How to Find the Perfect Rug

Trying to find the perfect modern area rug is a daunting task. With designs, patterns and shapes, think about timelessness and longevity rather than trends you might get bored with after a few months. Texture is also very important--you want something that adds another dimension and can elevate a room, and a textural rug can do just that! Don't worry, we can help you to understand how to buy an area rug by giving you area rug inspirations!
If you want area rug ideas for a living room; a good practical idea is to measure out the size of your potential rug, simply by using some masking tape or a couple of measuring tapes on the floor to roughly create its' shape. This will give you an idea of how much room the rug might take up and how it will impact other furniture in the room without committing to one design. A rug can look very different in the store; it might look huge in the shop, then you get it home and it looks a bit too small, and doesn’t have the impact you were expecting, or vice versa, so always check your measurements. A well thought out and well placed rug can really complete a space, transforming it from cold to warm, from mis-matched to coherent and harmonious. It’s often difficult to find the perfect rug – too big, too small, too patterned, not bold enough – but here are a few key points to keep in mind when rug shopping.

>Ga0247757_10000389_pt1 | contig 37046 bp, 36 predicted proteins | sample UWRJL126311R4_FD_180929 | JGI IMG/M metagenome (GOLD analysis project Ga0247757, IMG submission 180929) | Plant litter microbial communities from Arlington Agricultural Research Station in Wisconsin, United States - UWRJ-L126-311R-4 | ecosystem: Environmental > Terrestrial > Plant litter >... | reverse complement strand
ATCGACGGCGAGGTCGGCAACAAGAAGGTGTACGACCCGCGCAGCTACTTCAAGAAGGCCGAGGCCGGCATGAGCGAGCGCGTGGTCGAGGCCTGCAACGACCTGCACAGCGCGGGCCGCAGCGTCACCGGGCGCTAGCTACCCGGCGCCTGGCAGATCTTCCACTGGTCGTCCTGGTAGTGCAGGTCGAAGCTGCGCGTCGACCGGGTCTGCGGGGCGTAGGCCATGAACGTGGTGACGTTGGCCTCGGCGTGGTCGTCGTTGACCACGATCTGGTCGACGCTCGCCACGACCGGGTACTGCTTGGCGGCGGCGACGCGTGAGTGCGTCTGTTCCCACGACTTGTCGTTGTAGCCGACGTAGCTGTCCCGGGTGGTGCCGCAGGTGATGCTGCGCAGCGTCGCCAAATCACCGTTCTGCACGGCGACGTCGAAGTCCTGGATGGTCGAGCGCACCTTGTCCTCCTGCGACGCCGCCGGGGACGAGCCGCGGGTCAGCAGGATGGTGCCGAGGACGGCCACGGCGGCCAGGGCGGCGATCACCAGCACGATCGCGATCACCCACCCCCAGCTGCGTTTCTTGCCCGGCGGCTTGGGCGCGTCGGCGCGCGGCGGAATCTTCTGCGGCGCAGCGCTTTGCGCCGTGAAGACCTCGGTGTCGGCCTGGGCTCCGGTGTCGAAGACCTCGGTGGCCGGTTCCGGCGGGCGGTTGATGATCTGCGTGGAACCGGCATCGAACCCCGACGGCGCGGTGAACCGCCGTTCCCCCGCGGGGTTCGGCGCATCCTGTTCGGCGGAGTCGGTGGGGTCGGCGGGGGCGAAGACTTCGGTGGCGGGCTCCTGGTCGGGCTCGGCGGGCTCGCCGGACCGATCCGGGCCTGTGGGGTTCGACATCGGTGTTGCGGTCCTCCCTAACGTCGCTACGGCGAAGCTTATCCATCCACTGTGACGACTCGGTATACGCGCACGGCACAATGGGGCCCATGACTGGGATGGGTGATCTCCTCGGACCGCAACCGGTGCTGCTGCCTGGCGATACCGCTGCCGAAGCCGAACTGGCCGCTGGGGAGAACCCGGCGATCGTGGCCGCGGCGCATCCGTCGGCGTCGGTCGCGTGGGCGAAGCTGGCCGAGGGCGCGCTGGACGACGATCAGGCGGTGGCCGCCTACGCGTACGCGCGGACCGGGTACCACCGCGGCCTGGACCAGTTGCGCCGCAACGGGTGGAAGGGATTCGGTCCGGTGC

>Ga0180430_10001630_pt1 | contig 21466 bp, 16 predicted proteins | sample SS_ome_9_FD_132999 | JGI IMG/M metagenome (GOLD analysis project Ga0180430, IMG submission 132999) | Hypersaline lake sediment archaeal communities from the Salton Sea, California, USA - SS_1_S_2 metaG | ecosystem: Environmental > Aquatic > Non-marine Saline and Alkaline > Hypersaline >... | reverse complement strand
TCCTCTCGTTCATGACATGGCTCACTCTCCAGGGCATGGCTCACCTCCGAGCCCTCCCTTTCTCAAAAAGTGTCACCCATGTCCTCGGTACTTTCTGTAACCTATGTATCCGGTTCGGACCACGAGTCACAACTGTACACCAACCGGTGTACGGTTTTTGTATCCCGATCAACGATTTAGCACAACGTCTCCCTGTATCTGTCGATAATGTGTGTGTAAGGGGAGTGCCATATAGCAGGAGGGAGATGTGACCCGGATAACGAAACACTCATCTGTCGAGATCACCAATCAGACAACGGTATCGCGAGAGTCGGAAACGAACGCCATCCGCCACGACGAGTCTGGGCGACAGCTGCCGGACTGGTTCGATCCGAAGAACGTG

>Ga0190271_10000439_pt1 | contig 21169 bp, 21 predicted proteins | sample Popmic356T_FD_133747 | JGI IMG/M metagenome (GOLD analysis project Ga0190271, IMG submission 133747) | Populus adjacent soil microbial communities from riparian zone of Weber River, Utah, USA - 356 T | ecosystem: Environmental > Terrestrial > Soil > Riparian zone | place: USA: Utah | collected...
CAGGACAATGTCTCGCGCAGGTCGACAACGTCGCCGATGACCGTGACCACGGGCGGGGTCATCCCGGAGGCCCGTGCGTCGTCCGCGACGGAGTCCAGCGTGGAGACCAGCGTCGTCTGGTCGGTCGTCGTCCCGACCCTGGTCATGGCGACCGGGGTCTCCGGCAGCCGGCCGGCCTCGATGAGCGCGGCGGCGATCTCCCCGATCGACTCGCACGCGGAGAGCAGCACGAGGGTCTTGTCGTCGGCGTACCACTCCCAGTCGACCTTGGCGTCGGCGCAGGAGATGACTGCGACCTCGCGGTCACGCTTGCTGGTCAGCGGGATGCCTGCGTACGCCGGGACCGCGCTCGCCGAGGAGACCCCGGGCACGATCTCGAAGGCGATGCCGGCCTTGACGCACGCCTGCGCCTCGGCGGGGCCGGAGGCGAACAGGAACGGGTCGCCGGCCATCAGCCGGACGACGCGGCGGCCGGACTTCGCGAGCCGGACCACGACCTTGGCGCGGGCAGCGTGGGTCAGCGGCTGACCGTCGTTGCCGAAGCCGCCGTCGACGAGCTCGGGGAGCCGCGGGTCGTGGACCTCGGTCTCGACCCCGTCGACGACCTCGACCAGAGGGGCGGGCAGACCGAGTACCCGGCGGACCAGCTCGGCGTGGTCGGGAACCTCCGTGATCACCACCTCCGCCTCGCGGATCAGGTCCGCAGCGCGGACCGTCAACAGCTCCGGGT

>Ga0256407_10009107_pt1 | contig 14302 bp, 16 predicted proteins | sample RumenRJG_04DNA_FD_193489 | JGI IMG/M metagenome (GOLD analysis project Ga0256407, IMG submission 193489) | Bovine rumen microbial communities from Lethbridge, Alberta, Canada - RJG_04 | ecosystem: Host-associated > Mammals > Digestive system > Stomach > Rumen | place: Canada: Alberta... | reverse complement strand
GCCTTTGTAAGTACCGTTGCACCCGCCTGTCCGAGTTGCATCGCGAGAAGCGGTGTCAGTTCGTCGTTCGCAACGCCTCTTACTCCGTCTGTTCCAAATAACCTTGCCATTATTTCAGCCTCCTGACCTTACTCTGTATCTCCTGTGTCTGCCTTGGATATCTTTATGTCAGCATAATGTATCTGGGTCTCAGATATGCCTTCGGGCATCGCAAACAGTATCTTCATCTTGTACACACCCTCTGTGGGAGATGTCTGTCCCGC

Think about how the room is used and how much wear and tear it is likely to get. A family living room might need a strong, durable rug in a hardwearing natural material like sisal or jute, whereas a guest bedroom might benefit from something more handmade with finer yarns. Flat weaves and low piles are easier to clean and better for living rooms, with children dashing in and out and pets dragging in dirt, whereas more luxurious deep piles and delicate vintage rugs take a bit more love and care.
If you want to know how to choose a rug color, pick out colors you already have in a room, it might pick up on a couple of cushions or an artwork on the wall. But equally, don’t feel you need to be too matchy matchy, otherwise it might look contrived and like something from a catalogue; it could be a chance to try out that color you were too afraid to add to the walls, or as a way to add some pattern and intrigue to a neutral room. At JAC we always think it’s better to go slightly bigger with rugs, the biggest blunder is having a rug too small for a room – it looks a bit like a lost ship at sea. You want to create a strong focal point but the rug should become part of the room, a whole seamless look, and a cosy space to be in. For example, in a living room, instead of having a gap between the edge of the rug and the sofa, be a bit more generous and let the rug run slightly under the sofa or chairs to create a warm, cohesive space. In a dining room, place a rug under the dining table that extends beyond the chairs (you should be able to pull out a chair and it still be on the rug), while in a bedroom let the rug pass under the bed to create a soft surface to put your feet on either side of the bed.